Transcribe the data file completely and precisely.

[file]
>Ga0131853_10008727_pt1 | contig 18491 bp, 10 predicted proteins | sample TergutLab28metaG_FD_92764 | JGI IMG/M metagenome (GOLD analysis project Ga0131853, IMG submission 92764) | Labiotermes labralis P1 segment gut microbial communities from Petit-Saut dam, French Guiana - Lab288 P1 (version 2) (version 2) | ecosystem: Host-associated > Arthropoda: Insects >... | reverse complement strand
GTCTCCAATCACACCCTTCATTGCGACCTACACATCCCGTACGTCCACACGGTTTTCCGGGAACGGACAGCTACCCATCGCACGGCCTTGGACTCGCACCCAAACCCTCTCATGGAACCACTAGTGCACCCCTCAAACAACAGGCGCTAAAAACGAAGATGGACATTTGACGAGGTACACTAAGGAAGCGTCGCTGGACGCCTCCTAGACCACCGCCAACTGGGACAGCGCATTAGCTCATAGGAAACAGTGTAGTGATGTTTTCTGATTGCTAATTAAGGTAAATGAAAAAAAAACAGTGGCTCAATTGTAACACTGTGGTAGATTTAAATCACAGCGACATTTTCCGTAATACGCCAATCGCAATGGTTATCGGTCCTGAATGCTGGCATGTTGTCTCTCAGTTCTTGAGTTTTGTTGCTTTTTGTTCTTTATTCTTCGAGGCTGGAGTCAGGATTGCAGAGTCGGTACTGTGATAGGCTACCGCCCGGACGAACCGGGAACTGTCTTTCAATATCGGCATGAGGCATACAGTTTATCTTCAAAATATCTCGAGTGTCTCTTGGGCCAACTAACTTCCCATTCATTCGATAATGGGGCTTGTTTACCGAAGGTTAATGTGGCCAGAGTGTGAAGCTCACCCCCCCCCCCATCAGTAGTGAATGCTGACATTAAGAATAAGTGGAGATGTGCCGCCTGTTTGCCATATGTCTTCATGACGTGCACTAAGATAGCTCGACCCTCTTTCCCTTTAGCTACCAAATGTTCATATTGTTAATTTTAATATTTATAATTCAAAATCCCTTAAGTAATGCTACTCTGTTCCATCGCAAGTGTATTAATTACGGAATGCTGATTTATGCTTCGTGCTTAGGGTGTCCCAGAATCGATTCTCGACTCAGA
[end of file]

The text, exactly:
>Ga0131853_10008727_pt1 | contig 18491 bp, 10 predicted proteins | sample TergutLab28metaG_FD_92764 | JGI IMG/M metagenome (GOLD analysis project Ga0131853, IMG submission 92764) | Labiotermes labralis P1 segment gut microbial communities from Petit-Saut dam, French Guiana - Lab288 P1 (version 2) (version 2) | ecosystem: Host-associated > Arthropoda: Insects >... | reverse complement strand
GTCTCCAATCACACCCTTCATTGCGACCTACACATCCCGTACGTCCACACGGTTTTCCGGGAACGGACAGCTACCCATCGCACGGCCTTGGACTCGCACCCAAACCCTCTCATGGAACCACTAGTGCACCCCTCAAACAACAGGCGCTAAAAACGAAGATGGACATTTGACGAGGTACACTAAGGAAGCGTCGCTGGACGCCTCCTAGACCACCGCCAACTGGGACAGCGCATTAGCTCATAGGAAACAGTGTAGTGATGTTTTCTGATTGCTAATTAAGGTAAATGAAAAAAAAACAGTGGCTCAATTGTAACACTGTGGTAGATTTAAATCACAGCGACATTTTCCGTAATACGCCAATCGCAATGGTTATCGGTCCTGAATGCTGGCATGTTGTCTCTCAGTTCTTGAGTTTTGTTGCTTTTTGTTCTTTATTCTTCGAGGCTGGAGTCAGGATTGCAGAGTCGGTACTGTGATAGGCTACCGCCCGGACGAACCGGGAACTGTCTTTCAATATCGGCATGAGGCATACAGTTTATCTTCAAAATATCTCGAGTGTCTCTTGGGCCAACTAACTTCCCATTCATTCGATAATGGGGCTTGTTTACCGAAGGTTAATGTGGCCAGAGTGTGAAGCTCACCCCCCCCCCCATCAGTAGTGAATGCTGACATTAAGAATAAGTGGAGATGTGCCGCCTGTTTGCCATATGTCTTCATGACGTGCACTAAGATAGCTCGACCCTCTTTCCCTTTAGCTACCAAATGTTCATATTGTTAATTTTAATATTTATAATTCAAAATCCCTTAAGTAATGCTACTCTGTTCCATCGCAAGTGTATTAATTACGGAATGCTGATTTATGCTTCGTGCTTAGGGTGTCCCAGAATCGATTCTCGACTCAGA